reply to this | link to this | view in thread ]

  4. identicon
    Alan Bleiweiss, 5 Feb 2021 @ 10:47pm

    Ah yes, the Oahu inbound ballistic missile alert

    Instantly reminded me of how, as a brand new resident on Oahu in January 2018, my phone lit up with "BALLISTIC MISSILE THREAT INBOUND TO HAWAII. SEEK IMMEDIATE SHELTER. THIS IS NOT A DRILL" alert on my phone. As did every resident. Which was, in fact, an unscheduled drill. With the wrong message sent by a deranged employee of the alert network. Now living back in California, I feel a little safer. But still...

    reply to this | link to this | view in thread ]

  5. icon
    PaulT (profile), 5 Feb 2021 @ 11:20pm

    "But that's why you don't run these sorts of tests on a live system as important as the Amber Alert system."

    Chance are, they didn't intend to, some developer was probably testing code and had his env set to PROD instead of DEV or QA, or merged the wrong branch. It happens, there should be better safeguards against that on a system as important and publicly visible as this, but it happens.

    It's nice that Don Mancini got a laugh out of it, hopefully we'll get more Brad Dourif Chucky from him as planned in the near future and he hasn't been hobbled too much by the half-assed remake.

    reply to this | link to this | view in thread ]

  6. identicon
    Anonymous Coward, 6 Feb 2021 @ 5:37am

    Re: Ah yes, the Oahu inbound ballistic missile alert

    Yup.
    Lessons not learned results in repeat, again and again and .....
    Gets a bit frustrating for the casual observer.

    reply to this | link to this | view in thread ]

  7. identicon
    Anonymous Coward, 6 Feb 2021 @ 5:40am

    Re:

    "some developer was probably testing code "

    idk .. but many places of business dis-allow development access to production. It just does not happen.

    reply to this | link to this | view in thread ]

  8. identicon
    Anonymous Coward, 6 Feb 2021 @ 7:35am

    Re:

    If, as seems likely, the system is a multi-agency system, then sometimes tests are required on the live system. In which case obvious test data is the way to go, and the data sent meets the bill. Not exposing test systems on the public Internet is a higher rule that do not test live systems.

    reply to this | link to this | view in thread ]

  9. This comment has been flagged by the community. Click here to show it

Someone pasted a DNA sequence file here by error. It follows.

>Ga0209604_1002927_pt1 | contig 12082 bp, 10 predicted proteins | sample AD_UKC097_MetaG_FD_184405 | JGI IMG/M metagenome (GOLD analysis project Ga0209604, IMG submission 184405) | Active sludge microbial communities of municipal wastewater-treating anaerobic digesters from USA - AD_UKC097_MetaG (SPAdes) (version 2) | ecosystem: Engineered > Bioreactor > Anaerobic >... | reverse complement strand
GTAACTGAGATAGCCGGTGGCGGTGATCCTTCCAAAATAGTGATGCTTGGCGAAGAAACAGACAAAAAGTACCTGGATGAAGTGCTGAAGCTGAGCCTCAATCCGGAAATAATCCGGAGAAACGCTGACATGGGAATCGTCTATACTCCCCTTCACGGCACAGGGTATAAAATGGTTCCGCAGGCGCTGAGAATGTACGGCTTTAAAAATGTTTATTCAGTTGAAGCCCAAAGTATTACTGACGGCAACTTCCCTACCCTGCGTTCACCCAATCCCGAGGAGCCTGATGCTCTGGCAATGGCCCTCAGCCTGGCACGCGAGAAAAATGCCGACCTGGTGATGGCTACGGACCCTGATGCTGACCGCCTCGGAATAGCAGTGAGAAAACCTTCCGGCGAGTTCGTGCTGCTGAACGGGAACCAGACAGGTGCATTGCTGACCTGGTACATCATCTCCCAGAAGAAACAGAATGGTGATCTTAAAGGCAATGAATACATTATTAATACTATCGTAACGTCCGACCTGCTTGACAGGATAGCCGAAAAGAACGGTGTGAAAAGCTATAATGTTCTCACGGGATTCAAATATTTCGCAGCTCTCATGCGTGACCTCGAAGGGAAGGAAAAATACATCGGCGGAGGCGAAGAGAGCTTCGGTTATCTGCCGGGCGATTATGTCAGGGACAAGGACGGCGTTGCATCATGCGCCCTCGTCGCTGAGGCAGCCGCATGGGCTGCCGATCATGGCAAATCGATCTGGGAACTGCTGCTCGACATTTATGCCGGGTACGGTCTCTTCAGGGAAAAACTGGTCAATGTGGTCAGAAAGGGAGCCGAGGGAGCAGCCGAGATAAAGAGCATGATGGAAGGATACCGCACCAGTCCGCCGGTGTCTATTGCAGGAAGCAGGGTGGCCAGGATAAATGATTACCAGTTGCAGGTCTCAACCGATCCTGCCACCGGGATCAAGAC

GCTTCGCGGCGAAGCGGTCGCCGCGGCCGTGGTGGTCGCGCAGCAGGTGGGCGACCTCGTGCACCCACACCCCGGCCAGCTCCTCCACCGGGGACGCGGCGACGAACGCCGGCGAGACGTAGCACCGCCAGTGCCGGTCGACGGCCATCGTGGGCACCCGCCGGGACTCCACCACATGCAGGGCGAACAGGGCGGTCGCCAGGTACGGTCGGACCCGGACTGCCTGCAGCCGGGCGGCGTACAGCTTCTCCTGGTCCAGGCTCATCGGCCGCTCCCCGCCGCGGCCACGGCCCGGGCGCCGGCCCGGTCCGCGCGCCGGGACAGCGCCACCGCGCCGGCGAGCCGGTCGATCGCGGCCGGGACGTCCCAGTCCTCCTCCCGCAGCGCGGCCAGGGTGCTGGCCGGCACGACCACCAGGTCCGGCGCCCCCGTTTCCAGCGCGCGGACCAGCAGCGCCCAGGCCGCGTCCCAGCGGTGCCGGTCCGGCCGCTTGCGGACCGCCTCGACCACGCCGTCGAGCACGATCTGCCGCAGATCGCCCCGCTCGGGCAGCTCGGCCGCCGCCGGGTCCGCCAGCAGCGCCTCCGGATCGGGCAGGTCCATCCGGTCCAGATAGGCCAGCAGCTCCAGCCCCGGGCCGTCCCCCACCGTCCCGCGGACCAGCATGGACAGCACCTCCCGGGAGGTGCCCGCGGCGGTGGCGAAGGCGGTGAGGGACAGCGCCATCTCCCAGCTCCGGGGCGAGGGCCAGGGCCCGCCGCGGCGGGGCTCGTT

icon
    mark mole (profile), 6 Feb 2021 @ 7:43am

    mark mole

    Microsoft Office is a suite that gives your office applications and cloud-based protections and administrations. In spite of utilizing, it for long time, individuals actually get befuddled between Microsoft Office 365 and just Office 365.<a href="https://freelicensekeys.com/office-365-product-key/"&gt; Get free account microsoft office 365 </a>

    reply to this | link to this | view in thread ]

  10. identicon
    Anonymous Coward, 6 Feb 2021 @ 9:00am

    Re: Re:

    In that case one would assume the test would include some sort of informational announcement of the fact that is was just a test, you know .. just in case someone wanted to know.

    reply to this | link to this | view in thread ]

  11. identicon
    Anonymous Coward, 6 Feb 2021 @ 9:47am

    Re:

    lmao

    reply to this | link to this | view in thread ]

  12. identicon
    Anonymous Coward, 6 Feb 2021 @ 10:04am

    Call 987-654-3210 to report information to Saturday Night Live?

    reply to this | link to this | view in thread ]

  13. identicon
    Rekrul, 6 Feb 2021 @ 10:26am

    First... terrifying. As someone who absolutely hates horror movies because I'm a big scared wimp, getting this alert is pure nightmare fuel.

    You should be glad that they didn't use a photo from Bride of Chucky;

    https://m.media-amazon.com/images/M/MV5BYjNlYzFiNDYtYmRmZS00MjkzLWJhMGMtNTlmYWJlMjY2OWEzXkEy XkFqcGdeQXVyNDg3MzYyNTU@._V1_.jpg

    reply to this | link to this | view in thread ]

  14. identicon
    Anonymous Coward, 6 Feb 2021 @ 2:17pm

    Re:

    Daft Punk Bop It Bot

    reply to this | link to this | view in thread ]

  15. identicon
    Anonymous Coward, 6 Feb 2021 @ 2:53pm

    Re:

    Why not just create a back up copy and test it on that first - load handling? Lack of spare hardware for something of scale?

    reply to this | link to this | view in thread ]

  16. identicon
    Anonymous Coward, 6 Feb 2021 @ 3:19pm

    Re: Re: